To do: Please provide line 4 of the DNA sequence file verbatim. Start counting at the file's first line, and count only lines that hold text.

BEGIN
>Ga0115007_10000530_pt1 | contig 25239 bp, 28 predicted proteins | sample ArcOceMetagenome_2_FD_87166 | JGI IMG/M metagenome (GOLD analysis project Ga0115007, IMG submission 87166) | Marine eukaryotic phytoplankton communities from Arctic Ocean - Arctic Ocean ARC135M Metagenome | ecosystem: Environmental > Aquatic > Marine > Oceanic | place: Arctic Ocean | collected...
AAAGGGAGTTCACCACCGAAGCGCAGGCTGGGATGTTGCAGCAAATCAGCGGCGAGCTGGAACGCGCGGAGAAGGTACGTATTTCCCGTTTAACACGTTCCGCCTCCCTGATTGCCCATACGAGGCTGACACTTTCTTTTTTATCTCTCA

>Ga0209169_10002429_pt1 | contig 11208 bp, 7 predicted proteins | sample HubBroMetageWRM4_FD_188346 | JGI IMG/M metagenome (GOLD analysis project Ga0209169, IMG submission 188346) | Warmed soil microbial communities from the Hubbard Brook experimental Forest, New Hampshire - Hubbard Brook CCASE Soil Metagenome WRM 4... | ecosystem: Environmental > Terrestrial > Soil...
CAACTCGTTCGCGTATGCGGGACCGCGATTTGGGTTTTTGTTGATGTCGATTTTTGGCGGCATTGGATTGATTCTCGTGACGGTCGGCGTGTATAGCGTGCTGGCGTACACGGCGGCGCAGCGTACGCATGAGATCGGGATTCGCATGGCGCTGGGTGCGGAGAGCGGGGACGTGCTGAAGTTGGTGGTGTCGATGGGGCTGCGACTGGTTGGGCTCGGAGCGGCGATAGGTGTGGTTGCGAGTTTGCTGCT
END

CAACTCGTTCGCGTATGCGGGACCGCGATTTGGGTTTTTGTTGATGTCGATTTTTGGCGGCATTGGATTGATTCTCGTGACGGTCGGCGTGTATAGCGTGCTGGCGTACACGGCGGCGCAGCGTACGCATGAGATCGGGATTCGCATGGCGCTGGGTGCGGAGAGCGGGGACGTGCTGAAGTTGGTGGTGTCGATGGGGCTGCGACTGGTTGGGCTCGGAGCGGCGATAGGTGTGGTTGCGAGTTTGCTGCT